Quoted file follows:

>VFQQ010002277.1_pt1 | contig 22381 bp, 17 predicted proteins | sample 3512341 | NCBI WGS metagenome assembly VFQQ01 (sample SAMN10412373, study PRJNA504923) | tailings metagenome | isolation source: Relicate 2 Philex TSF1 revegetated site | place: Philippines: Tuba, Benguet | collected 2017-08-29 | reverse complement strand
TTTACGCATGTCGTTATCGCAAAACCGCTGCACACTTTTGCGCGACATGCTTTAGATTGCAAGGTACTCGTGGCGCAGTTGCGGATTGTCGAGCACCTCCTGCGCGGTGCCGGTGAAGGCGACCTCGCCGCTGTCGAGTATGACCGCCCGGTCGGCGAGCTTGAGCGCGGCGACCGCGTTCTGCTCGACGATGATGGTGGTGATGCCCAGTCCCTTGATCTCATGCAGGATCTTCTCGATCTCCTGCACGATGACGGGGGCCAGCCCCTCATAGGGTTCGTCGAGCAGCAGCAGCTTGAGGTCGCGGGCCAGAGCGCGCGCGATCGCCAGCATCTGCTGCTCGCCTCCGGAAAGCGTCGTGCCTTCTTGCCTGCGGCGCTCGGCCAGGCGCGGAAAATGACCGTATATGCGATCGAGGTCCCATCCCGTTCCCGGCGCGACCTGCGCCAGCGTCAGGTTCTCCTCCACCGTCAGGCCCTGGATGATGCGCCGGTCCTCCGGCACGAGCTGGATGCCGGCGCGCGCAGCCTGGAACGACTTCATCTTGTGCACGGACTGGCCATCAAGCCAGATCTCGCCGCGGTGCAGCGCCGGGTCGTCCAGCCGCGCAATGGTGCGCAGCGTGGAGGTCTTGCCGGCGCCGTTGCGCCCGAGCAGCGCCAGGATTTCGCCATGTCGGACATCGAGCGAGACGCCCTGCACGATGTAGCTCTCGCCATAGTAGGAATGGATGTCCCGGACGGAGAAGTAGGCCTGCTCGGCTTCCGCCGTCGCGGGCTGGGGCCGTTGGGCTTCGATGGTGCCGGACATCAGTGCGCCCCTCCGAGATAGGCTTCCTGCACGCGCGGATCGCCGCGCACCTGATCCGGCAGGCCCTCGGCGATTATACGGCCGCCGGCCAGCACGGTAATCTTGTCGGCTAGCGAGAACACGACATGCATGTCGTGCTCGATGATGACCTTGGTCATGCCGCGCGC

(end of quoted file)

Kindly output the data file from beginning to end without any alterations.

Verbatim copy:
>VFQQ010002277.1_pt1 | contig 22381 bp, 17 predicted proteins | sample 3512341 | NCBI WGS metagenome assembly VFQQ01 (sample SAMN10412373, study PRJNA504923) | tailings metagenome | isolation source: Relicate 2 Philex TSF1 revegetated site | place: Philippines: Tuba, Benguet | collected 2017-08-29 | reverse complement strand
TTTACGCATGTCGTTATCGCAAAACCGCTGCACACTTTTGCGCGACATGCTTTAGATTGCAAGGTACTCGTGGCGCAGTTGCGGATTGTCGAGCACCTCCTGCGCGGTGCCGGTGAAGGCGACCTCGCCGCTGTCGAGTATGACCGCCCGGTCGGCGAGCTTGAGCGCGGCGACCGCGTTCTGCTCGACGATGATGGTGGTGATGCCCAGTCCCTTGATCTCATGCAGGATCTTCTCGATCTCCTGCACGATGACGGGGGCCAGCCCCTCATAGGGTTCGTCGAGCAGCAGCAGCTTGAGGTCGCGGGCCAGAGCGCGCGCGATCGCCAGCATCTGCTGCTCGCCTCCGGAAAGCGTCGTGCCTTCTTGCCTGCGGCGCTCGGCCAGGCGCGGAAAATGACCGTATATGCGATCGAGGTCCCATCCCGTTCCCGGCGCGACCTGCGCCAGCGTCAGGTTCTCCTCCACCGTCAGGCCCTGGATGATGCGCCGGTCCTCCGGCACGAGCTGGATGCCGGCGCGCGCAGCCTGGAACGACTTCATCTTGTGCACGGACTGGCCATCAAGCCAGATCTCGCCGCGGTGCAGCGCCGGGTCGTCCAGCCGCGCAATGGTGCGCAGCGTGGAGGTCTTGCCGGCGCCGTTGCGCCCGAGCAGCGCCAGGATTTCGCCATGTCGGACATCGAGCGAGACGCCCTGCACGATGTAGCTCTCGCCATAGTAGGAATGGATGTCCCGGACGGAGAAGTAGGCCTGCTCGGCTTCCGCCGTCGCGGGCTGGGGCCGTTGGGCTTCGATGGTGCCGGACATCAGTGCGCCCCTCCGAGATAGGCTTCCTGCACGCGCGGATCGCCGCGCACCTGATCCGGCAGGCCCTCGGCGATTATACGGCCGCCGGCCAGCACGGTAATCTTGTCGGCTAGCGAGAACACGACATGCATGTCGTGCTCGATGATGACCTTGGTCATGCCGCGCGC